shape with perfectly timed strums. Lesh then begins to drone and detonate, the
band turns into particles and star dust, breaking apart, and then coagulating
as a Garcia led jam rises from nothingness. Billy K catches on, Garcia sets the
rhythm and the band achieves lift off. Slick, smooth and jazzy, the band
improvises idea after idea. Weir strikes out with nervous lush rhythmic ideas,
Phil hides and seeks, and Garcia peels off layer after layer of juicy skin
revealing the jam’s plump and succulent center. The band sinks their teeth deep
into the music creating one of their finest moments in front of the lucky crowd
who descended early upon Watkins Glen that Summer night  of 1973. An
endless stream of collaborative ideas pours from the group like the icy waters
raging through the shady tree lined Watkins Glen only a few short miles away.
Some of the melodies are familiar, some are brand new, some mix and match like
oil and water, some blend like paints on an artist’s pallet. The edges of ‘Dark
Star’ are skirted but never infiltrated because this is undiscovered land. One
of the finest musical moments in the Grateful Dead’s long and storied history has
just occurred, thankfully captured for posterity. An audacious beginning to a
concert event that hasn’t even ‘started’ yet! The jam eventually dissolves into
a fitting and lucid ‘Wharf Rat’, the previous journey to arrive there filled
with drama and intrigue.

The Dead portion of the soundcheck concludes with a solid but anticlimactic
‘Around and Around’, that leaves the assembled throng looking to find a place
to sleep, and prepare for the following days awe inspiring display of music,
stamina, and mother nature, that would extend to extravagant lengths. The
following day would start at 10:00 AM and conclude very early on the morning of
July 30th, history was about to be made.

As the morning of July 28th, 1973 revealed itself the ground
beneath the Watkins Glen, New York State concert site was preparing to hold the
weight of 600,000 musical travelers ready to rock and roll. The largest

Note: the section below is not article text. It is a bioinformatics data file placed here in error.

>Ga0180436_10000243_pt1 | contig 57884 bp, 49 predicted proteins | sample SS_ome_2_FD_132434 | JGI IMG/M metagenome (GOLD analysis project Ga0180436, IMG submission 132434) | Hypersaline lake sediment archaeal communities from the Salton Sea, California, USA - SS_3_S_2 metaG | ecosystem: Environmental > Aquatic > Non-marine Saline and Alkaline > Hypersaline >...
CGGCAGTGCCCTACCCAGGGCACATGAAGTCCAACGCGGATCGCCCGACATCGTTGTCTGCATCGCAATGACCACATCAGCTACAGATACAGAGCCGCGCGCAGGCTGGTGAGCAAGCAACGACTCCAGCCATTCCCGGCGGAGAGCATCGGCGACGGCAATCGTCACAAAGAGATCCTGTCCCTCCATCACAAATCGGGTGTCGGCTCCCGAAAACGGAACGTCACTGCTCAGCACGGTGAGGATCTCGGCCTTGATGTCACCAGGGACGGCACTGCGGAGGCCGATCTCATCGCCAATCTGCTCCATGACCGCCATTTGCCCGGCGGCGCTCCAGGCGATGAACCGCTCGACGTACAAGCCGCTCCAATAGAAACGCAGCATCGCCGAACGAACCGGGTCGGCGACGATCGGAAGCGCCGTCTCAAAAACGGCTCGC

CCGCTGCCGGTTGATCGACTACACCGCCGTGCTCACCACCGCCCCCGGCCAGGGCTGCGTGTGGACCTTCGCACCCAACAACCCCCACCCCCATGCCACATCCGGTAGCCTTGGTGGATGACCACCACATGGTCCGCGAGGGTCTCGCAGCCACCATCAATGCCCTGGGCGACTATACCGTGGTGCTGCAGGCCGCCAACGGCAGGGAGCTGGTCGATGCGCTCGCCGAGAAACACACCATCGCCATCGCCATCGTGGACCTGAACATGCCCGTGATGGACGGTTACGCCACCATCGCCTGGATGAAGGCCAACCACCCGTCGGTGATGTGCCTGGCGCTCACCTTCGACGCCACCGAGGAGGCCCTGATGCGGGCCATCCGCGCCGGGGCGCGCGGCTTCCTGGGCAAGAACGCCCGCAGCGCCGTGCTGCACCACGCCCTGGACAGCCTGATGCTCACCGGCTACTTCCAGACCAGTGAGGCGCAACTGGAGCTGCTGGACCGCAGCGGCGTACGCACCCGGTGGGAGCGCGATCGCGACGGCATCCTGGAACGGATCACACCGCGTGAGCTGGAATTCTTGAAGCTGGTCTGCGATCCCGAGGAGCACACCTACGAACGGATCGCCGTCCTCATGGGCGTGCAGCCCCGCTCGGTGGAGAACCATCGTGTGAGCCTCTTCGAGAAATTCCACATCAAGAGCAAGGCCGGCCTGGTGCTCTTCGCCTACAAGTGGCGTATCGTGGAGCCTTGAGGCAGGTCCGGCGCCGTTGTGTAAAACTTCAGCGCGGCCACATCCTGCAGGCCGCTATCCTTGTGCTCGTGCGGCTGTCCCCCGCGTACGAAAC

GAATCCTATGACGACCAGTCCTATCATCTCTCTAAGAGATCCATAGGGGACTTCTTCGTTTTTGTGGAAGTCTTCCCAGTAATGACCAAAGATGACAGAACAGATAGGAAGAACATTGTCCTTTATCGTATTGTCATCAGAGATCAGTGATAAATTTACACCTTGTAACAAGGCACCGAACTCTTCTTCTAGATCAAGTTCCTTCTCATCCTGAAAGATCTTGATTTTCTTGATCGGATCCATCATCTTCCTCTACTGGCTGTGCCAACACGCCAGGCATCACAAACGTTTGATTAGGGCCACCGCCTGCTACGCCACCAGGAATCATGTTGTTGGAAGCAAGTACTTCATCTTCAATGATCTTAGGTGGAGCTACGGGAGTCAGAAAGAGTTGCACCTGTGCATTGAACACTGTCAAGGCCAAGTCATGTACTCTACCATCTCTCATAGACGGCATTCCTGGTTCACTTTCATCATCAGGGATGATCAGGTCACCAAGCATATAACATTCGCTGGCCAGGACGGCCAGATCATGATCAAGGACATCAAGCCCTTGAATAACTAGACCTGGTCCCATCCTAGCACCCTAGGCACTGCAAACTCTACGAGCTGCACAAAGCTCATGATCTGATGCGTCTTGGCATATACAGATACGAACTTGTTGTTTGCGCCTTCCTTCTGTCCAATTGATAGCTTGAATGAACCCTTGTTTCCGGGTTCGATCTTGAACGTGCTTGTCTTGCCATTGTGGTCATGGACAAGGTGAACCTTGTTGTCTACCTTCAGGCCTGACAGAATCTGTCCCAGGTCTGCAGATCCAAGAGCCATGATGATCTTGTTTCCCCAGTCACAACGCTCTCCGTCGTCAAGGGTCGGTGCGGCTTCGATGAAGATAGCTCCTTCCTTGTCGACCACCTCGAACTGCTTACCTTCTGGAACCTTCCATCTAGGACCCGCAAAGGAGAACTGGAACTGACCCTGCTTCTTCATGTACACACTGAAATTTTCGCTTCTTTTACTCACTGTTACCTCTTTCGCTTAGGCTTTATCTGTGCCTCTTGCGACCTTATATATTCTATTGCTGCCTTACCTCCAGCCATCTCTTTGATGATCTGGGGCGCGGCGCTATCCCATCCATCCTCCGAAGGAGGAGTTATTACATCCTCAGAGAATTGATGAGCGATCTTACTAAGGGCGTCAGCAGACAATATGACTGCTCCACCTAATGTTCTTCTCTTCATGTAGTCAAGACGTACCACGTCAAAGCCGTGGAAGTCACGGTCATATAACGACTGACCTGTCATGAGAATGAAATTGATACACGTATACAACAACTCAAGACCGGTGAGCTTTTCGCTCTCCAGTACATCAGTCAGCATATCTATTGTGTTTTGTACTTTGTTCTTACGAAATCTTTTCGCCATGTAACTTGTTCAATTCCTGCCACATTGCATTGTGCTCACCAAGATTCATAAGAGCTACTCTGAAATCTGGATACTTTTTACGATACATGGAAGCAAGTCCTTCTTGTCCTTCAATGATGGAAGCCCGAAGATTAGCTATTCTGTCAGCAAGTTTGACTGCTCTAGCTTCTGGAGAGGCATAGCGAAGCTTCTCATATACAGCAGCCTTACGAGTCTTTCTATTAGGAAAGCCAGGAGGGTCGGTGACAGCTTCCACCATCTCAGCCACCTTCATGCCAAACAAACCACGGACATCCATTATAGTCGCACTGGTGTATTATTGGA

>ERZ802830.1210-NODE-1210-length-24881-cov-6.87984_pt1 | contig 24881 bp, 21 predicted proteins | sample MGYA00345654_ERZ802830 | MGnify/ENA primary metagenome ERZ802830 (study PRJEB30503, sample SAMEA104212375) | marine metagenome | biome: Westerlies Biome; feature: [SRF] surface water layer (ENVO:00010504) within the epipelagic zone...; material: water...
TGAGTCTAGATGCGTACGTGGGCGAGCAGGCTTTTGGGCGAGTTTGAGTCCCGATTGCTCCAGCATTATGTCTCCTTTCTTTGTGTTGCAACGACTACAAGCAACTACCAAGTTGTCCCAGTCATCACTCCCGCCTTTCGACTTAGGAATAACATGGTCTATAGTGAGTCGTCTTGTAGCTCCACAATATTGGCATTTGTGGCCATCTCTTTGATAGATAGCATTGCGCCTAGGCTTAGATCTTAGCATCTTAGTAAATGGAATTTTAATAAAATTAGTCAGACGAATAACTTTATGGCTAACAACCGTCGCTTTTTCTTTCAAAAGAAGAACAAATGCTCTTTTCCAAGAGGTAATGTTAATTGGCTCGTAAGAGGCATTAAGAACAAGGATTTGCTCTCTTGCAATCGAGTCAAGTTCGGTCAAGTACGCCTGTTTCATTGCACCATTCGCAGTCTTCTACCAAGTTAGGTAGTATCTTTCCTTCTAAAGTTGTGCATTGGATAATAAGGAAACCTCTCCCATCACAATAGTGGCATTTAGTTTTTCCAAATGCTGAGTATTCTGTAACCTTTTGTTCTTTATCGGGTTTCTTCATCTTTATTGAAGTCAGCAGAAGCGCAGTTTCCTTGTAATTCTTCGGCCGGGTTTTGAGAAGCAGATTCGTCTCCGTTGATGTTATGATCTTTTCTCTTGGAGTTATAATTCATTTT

gathering for a rock festival was about to take place with a legendary bill of
bands that would play extended and legendary sets. After the previous evenings
‘warm up’, the groups as well as the crowd were primed for an all day event.
Pleasant but humid New York Summer festival weather settled hazily across the
bronzed crown of hippies slightly threatening summer storms. The awe inspiring event
about to take place would make history in not only musical but social ways, the
smoky remnants of that afternoon still smoldering in the annals of rock

The Grateful Dead took the stage promptly at noon as the first act of the day to an introduction by Bill Graham who exclaimed, ‘From Marin County to
Watkins Glen, the Grateful Dead!’ Blasting into an excitable ‘Bertha’ the Dead
ran through a typical, that is to say, well played and amazing set of first set
classics. The set is brimming with a typical East coast high energy, building
to then detonating on a psychedelic pinnacle with the set closing ‘Playing in
the Band’. Slithering through the some of the more familiar themes of the era,
by half way into the jam Lesh and Garcia are exchanging husky scrubs and bombs,
while the rest of the band is tied into a kinetic and electric fast paced
groove.  While not reaching the extravagant peaks of the jam from the
night before, this is a thick and gooey ‘Playin in the Band’ from an era with
many stand outs.

Following  a marathon ‘China/Rider of
epic proportions comes a Summery ‘Eyes of the World’, the peak of the second
set and of the Dead’s performance for of the day. The post verse jamming
contains a plethora of melodic statements from Garcia, who in conjunction with
Lesh assists in morphing the song into a swelling and pulsating improvised
drift. From fifteen minutes on, Garcia plays like a man possessed and hits on
several syncopated grooves that band responds to in kind, touching on the